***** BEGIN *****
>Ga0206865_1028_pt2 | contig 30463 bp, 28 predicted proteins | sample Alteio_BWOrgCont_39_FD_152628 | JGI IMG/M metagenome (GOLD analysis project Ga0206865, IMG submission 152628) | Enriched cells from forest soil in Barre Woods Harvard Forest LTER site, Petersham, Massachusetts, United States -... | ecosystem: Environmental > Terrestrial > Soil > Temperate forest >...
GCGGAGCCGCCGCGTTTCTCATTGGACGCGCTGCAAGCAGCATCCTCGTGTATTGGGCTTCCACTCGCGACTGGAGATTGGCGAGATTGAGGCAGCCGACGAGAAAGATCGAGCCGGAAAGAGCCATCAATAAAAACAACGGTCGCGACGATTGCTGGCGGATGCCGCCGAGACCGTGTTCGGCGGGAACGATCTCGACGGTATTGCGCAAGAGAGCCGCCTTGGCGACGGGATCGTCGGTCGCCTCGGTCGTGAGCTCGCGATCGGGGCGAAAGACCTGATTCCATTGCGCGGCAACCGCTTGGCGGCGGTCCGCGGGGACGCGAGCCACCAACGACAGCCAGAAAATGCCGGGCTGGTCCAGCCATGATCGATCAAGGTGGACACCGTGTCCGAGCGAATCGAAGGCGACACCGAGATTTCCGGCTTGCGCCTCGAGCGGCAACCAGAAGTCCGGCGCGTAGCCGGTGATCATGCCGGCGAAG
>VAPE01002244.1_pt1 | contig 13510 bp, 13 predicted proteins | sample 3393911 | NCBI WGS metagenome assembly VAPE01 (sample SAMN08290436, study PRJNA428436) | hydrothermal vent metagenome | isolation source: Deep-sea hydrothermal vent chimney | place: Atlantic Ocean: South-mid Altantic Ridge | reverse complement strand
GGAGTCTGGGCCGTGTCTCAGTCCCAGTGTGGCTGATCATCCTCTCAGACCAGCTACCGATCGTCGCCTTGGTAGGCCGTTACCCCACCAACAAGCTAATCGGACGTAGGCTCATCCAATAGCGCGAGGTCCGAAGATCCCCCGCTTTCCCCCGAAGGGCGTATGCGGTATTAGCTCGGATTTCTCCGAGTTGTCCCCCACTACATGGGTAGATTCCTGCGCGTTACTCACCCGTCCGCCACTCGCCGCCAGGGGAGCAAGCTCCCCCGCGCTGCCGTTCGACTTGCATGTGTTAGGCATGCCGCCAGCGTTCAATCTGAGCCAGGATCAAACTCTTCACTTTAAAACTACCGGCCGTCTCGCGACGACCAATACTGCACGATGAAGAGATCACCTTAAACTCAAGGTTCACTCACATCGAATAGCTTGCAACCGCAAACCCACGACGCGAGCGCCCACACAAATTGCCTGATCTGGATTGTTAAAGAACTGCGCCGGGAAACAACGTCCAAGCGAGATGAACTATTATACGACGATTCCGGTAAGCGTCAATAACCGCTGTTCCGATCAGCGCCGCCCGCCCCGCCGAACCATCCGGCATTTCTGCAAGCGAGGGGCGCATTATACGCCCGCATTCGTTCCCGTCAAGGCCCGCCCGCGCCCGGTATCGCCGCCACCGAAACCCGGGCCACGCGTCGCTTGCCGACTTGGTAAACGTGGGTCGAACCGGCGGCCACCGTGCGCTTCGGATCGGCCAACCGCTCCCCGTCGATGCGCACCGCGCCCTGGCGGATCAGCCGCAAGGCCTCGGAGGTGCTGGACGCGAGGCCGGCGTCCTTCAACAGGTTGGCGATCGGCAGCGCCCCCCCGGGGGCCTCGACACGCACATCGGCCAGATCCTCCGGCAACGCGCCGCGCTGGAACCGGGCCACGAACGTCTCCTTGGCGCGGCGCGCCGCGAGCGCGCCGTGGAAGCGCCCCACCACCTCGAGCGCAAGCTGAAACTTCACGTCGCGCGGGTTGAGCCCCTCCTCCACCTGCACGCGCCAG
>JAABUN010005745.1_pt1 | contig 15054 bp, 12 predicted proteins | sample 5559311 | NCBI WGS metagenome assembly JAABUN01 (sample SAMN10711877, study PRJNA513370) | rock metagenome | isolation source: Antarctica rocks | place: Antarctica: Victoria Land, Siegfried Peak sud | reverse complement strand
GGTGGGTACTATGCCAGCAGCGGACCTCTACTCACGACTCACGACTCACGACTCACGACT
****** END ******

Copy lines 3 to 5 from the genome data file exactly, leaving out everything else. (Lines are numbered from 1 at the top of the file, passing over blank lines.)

>VAPE01002244.1_pt1 | contig 13510 bp, 13 predicted proteins | sample 3393911 | NCBI WGS metagenome assembly VAPE01 (sample SAMN08290436, study PRJNA428436) | hydrothermal vent metagenome | isolation source: Deep-sea hydrothermal vent chimney | place: Atlantic Ocean: South-mid Altantic Ridge | reverse complement strand
GGAGTCTGGGCCGTGTCTCAGTCCCAGTGTGGCTGATCATCCTCTCAGACCAGCTACCGATCGTCGCCTTGGTAGGCCGTTACCCCACCAACAAGCTAATCGGACGTAGGCTCATCCAATAGCGCGAGGTCCGAAGATCCCCCGCTTTCCCCCGAAGGGCGTATGCGGTATTAGCTCGGATTTCTCCGAGTTGTCCCCCACTACATGGGTAGATTCCTGCGCGTTACTCACCCGTCCGCCACTCGCCGCCAGGGGAGCAAGCTCCCCCGCGCTGCCGTTCGACTTGCATGTGTTAGGCATGCCGCCAGCGTTCAATCTGAGCCAGGATCAAACTCTTCACTTTAAAACTACCGGCCGTCTCGCGACGACCAATACTGCACGATGAAGAGATCACCTTAAACTCAAGGTTCACTCACATCGAATAGCTTGCAACCGCAAACCCACGACGCGAGCGCCCACACAAATTGCCTGATCTGGATTGTTAAAGAACTGCGCCGGGAAACAACGTCCAAGCGAGATGAACTATTATACGACGATTCCGGTAAGCGTCAATAACCGCTGTTCCGATCAGCGCCGCCCGCCCCGCCGAACCATCCGGCATTTCTGCAAGCGAGGGGCGCATTATACGCCCGCATTCGTTCCCGTCAAGGCCCGCCCGCGCCCGGTATCGCCGCCACCGAAACCCGGGCCACGCGTCGCTTGCCGACTTGGTAAACGTGGGTCGAACCGGCGGCCACCGTGCGCTTCGGATCGGCCAACCGCTCCCCGTCGATGCGCACCGCGCCCTGGCGGATCAGCCGCAAGGCCTCGGAGGTGCTGGACGCGAGGCCGGCGTCCTTCAACAGGTTGGCGATCGGCAGCGCCCCCCCGGGGGCCTCGACACGCACATCGGCCAGATCCTCCGGCAACGCGCCGCGCTGGAACCGGGCCACGAACGTCTCCTTGGCGCGGCGCGCCGCGAGCGCGCCGTGGAAGCGCCCCACCACCTCGAGCGCAAGCTGAAACTTCACGTCGCGCGGGTTGAGCCCCTCCTCCACCTGCACGCGCCAG
>JAABUN010005745.1_pt1 | contig 15054 bp, 12 predicted proteins | sample 5559311 | NCBI WGS metagenome assembly JAABUN01 (sample SAMN10711877, study PRJNA513370) | rock metagenome | isolation source: Antarctica rocks | place: Antarctica: Victoria Land, Siegfried Peak sud | reverse complement strand